SVMs are supervised learning models. They are applied for analyzing databy using their associated learning algorithms and are used in different tasks ofclassification and regression (mostly in classification).
In this group of machinelearning techniques, data items are plotted as points in n-dimensional spacewith n as the number of features, where the value of each feature is the valueof a particular coordinate.SVMs are implemented for linear and non-linear classifications. To do thenon-linear classification, SVMs apply the non-linear kernels which map the inputsinto higher dimensionality feature spaces. The reason why non-linear classificationis used is to do the task of classifying data items in an easier way. Infact, SVMs construct a hyperplane (or set of hyperplanes depending on thenumber of classes) in a high-dimensional space to classify data points in two(or several) classes.
These hyperplanes would be used for tasks such as classification,regression, depending on the type of input data 30.The current task is a multi-class classification, which assumes that thereare more than two classes and each item must be assigned to one and onlyone class. In this task, the number of classes is twenty. Each class represents5an emoji which is assigned to a tweet. SVMs are binary classifiers; therefore,to do multi-class classification, there is a need to apply one of the strategiessuch as, crammer-singer, one-vs-the-rest or one-vs-one ; these techniques aredescribed in the following paragraph.In one-vs-one approach, there are several runs of the model, and in each ofthem, a pair of classifiers are constructed to act as a binary classifier; to predictthe label of one data item, selected class is the one which has the highest numberin terms of the number of times that data item was labeled with that classin multiple runs of classification process.
In the case of two classes having thesame number of assignment to an input, the class with higher aggregate classificationconfidence will be selected (aggregate classification confidence for 1class is the sum of each binary classification confidence for that class). On theother hand, One-vs-the-rest strategy which is the approach of our choice in thistask, includes running several classifier (equal to the number of our classes),and in each run, one classifier is against all the rest. The advantage of the lattertechnique over the former is the fact that it has complexity of degree n comparedto n2 complexity of one-vs-one method. Finally, in crammer-singer approach,the joint objective over all classes will be optimized. Among the three methodsdescribed, one-vs-the-rest is the least computationally expensive technique9.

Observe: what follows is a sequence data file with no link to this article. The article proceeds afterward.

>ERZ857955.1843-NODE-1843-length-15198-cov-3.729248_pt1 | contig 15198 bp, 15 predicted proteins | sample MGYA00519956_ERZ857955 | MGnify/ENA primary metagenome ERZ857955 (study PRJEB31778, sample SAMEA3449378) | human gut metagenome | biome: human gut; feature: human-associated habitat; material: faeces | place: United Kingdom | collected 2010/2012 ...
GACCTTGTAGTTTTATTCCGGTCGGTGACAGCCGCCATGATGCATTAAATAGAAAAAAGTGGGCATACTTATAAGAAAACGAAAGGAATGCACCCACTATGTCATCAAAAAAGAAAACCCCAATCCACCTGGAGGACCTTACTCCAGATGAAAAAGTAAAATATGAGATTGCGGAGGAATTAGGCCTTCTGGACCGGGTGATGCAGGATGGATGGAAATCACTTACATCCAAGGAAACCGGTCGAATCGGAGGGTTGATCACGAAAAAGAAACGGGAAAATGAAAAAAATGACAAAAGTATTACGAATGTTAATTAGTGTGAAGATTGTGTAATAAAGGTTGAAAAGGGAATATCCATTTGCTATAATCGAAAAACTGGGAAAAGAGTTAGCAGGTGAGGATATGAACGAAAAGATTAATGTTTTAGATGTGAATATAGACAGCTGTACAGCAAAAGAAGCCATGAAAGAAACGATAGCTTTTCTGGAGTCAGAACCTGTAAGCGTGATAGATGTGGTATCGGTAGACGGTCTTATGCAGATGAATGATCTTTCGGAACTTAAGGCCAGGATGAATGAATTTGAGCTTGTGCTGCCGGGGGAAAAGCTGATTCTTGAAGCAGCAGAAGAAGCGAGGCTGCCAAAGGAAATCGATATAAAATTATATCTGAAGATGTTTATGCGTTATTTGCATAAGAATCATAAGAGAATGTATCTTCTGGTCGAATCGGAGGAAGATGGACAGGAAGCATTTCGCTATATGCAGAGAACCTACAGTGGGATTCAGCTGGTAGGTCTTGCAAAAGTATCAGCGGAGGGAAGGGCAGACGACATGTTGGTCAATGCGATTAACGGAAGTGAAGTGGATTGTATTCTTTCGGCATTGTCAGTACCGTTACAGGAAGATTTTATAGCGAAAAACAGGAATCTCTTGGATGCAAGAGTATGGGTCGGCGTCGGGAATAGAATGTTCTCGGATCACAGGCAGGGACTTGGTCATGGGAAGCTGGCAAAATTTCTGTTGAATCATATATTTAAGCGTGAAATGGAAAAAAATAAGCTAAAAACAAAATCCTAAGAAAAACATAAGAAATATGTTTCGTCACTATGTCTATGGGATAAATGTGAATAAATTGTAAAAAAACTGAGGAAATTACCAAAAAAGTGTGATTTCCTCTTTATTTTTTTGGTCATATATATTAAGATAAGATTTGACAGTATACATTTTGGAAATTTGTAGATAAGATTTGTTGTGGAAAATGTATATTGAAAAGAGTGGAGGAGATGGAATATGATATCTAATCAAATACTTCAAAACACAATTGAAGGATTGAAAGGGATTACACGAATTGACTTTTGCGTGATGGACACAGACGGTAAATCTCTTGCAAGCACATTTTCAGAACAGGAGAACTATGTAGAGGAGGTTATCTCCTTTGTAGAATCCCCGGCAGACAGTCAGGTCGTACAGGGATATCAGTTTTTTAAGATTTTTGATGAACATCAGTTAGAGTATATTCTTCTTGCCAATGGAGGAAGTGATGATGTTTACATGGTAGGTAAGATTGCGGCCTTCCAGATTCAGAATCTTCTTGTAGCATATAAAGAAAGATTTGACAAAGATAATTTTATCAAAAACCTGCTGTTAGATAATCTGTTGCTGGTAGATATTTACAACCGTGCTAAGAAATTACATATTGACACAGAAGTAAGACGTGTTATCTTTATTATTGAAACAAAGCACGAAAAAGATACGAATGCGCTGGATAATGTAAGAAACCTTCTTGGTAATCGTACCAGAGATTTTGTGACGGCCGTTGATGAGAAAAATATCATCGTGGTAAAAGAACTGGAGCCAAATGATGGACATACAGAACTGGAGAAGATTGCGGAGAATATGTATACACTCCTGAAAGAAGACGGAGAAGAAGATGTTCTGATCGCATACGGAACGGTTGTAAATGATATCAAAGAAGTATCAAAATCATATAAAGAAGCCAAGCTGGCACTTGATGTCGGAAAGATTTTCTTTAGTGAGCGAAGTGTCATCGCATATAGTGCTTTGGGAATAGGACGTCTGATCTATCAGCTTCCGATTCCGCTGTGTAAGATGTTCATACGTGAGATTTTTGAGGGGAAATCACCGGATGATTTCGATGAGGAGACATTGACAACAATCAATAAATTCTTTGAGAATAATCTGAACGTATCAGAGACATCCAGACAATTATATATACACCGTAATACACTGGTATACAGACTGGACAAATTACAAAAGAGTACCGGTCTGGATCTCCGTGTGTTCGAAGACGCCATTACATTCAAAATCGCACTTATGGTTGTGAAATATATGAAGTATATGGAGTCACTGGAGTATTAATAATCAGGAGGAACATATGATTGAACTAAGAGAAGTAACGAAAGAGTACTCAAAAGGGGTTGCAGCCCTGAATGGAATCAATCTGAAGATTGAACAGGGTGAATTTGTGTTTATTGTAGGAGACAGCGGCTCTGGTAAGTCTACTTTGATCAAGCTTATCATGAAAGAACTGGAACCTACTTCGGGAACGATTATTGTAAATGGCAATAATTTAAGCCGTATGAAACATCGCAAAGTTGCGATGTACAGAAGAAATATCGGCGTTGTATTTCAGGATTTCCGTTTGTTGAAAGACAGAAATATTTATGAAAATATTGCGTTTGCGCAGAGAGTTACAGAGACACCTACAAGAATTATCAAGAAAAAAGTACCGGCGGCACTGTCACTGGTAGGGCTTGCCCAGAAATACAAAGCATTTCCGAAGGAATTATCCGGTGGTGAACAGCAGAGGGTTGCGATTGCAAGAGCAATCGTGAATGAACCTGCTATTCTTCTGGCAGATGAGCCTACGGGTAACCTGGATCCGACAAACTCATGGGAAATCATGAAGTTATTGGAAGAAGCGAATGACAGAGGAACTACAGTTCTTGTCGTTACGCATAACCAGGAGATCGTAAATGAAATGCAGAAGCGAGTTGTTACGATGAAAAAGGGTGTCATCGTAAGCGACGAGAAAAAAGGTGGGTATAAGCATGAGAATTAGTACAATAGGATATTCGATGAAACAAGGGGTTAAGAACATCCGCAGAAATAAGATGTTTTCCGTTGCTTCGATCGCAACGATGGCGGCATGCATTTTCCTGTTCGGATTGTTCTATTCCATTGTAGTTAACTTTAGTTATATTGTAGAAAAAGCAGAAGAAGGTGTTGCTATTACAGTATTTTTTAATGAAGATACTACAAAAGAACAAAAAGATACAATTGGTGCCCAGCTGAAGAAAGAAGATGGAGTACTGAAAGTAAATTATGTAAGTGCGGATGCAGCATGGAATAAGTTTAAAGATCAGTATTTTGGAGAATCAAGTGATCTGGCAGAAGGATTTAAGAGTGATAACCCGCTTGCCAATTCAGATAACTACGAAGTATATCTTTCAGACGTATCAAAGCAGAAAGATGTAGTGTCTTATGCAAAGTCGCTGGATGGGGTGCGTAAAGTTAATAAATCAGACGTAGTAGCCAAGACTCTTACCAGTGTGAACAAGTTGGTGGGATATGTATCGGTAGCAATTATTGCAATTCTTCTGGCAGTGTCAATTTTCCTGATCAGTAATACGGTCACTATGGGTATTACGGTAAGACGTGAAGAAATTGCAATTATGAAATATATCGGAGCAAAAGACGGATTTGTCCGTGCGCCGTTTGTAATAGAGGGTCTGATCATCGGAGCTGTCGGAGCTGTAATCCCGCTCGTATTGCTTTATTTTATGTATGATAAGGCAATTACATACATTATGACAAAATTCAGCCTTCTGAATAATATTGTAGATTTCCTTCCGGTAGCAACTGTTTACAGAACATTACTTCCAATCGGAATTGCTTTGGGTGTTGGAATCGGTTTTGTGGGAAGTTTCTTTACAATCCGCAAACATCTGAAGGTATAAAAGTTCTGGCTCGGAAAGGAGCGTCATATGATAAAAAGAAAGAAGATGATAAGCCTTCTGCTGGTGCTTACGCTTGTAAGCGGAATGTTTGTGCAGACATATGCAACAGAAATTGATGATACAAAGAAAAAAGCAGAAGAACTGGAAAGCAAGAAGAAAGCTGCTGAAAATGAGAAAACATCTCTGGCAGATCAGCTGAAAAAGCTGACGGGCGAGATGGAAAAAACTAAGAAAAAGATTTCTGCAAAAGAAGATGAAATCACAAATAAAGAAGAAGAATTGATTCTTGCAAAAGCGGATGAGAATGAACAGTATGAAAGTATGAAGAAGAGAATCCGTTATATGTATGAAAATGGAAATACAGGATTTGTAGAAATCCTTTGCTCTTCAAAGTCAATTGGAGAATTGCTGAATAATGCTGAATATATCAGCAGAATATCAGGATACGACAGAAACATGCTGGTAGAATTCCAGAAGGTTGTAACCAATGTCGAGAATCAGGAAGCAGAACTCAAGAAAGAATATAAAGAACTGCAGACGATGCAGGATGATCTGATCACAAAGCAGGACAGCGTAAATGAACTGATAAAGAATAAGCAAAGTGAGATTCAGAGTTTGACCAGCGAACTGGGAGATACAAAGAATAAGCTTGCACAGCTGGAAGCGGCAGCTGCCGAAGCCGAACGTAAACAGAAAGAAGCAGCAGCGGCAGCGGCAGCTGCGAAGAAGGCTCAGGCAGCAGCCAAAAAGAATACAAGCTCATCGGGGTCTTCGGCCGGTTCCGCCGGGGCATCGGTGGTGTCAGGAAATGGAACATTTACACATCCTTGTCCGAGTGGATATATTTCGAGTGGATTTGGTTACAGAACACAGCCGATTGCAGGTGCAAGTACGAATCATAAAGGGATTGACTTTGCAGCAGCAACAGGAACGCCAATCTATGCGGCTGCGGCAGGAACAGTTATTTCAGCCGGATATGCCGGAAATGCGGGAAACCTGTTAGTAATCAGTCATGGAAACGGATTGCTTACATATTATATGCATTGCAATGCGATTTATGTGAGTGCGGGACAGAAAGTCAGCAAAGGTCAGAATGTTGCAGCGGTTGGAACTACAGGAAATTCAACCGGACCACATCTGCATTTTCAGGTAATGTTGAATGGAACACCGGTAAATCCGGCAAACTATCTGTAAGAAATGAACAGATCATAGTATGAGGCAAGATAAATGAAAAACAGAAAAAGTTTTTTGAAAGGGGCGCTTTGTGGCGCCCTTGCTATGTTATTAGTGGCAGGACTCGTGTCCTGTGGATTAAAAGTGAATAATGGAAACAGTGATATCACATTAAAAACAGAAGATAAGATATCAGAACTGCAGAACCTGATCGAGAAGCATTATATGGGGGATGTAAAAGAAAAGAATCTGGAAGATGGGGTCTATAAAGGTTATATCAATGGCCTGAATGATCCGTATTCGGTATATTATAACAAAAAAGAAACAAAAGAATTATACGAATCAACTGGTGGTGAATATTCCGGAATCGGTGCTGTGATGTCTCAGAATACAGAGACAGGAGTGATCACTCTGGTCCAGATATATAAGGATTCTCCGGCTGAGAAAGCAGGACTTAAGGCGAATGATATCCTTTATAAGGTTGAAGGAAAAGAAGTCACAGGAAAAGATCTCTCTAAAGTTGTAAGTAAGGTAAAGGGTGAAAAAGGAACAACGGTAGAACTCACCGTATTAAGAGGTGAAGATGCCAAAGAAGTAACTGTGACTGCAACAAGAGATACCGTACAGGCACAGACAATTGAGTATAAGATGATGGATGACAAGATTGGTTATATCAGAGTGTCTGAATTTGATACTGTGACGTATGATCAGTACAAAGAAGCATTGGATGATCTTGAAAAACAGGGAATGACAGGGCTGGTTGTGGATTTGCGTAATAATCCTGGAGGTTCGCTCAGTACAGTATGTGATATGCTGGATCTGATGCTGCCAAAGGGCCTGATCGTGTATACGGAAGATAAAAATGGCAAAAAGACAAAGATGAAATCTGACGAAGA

How one-vs-the-rest assigns a class to an input:One-versus-rest classifiers divide an m class problem into m binary problems.In this setting, in each one of the binary classifiers, classifier which providesa positive output to a sample indicates the output class. In the event ofnumerous classes with positive results, the most applied approach to select thepositive assigning classifier with maximum confidence. 2.SVMs hyper-parameters:There are two sets of parameters, model parameters and hyper-parameters.Hyper-parameters are the parameters which should be manually set, beforerunning the estimator. In scikit-learn library 24, which is applied for this project,hyper-parameters are passed as arguments to the constructor of the estimatorclasses.
Typical examples of hyper-parameters for SVMs include C, kernel andgamma. In the case of linearSVM, the only hyper parameter that needs to betuned is the SVM soft-margin constant, C > 0 3.Tuning the hyper-parameters:Hyper-parameter tunning is done by “running multiple trials in a single trainingjob” 6. During the hyper-parameter tunning process, there is a need toanalyze the performance of the model; however, applying test data to reachthis goal, is risky and not an advisable approach, because model can be biasedtowards the test data. Therefore, The test set used for tuning process,”trial set or development set”, must be separated from test set. In each trial,firstly, a set of optional hyper-parameters will be set for training , and the (aggregate)accuracy is being observed during the process, to select the best setof hyper parameters at the end 6.To avoid the manual hyper-parameter tuning process, automated techniquesare introduced. In this task, Grid search was applied for tuning the parametersof the LinearSVM.
Grid search:To implement the grid search, a set of parameters and arguments must bemanually set, estimator (LinearSVM is an instance), a set of hyper-parameters6which is dependent on the estimator selection (in LinearSVM, a set of values forC must be specified) and a performance metric. If it is not specified, estimator’sdefault performance metric would be applied.Grid-search, does both the training and testing on each possible combinationof the hyper-parameters and in this task, because there is just one hyperparameterto be tuned, it does the multiple trials on different specified values ofC. This method evaluates the performance of each training trail on the validationset which is held out out of the k folds that the data was partitioned to (ink-fold cross validation scenario).
Finally, the grid search algorithm outputs hyperparameters of the setting that achieves the highest score as the best hyperparameters 8.In this task, “GridSearchCV” from scikit-learn is implemented for hyper parametertuning, since we would like to apply cross-validation technique.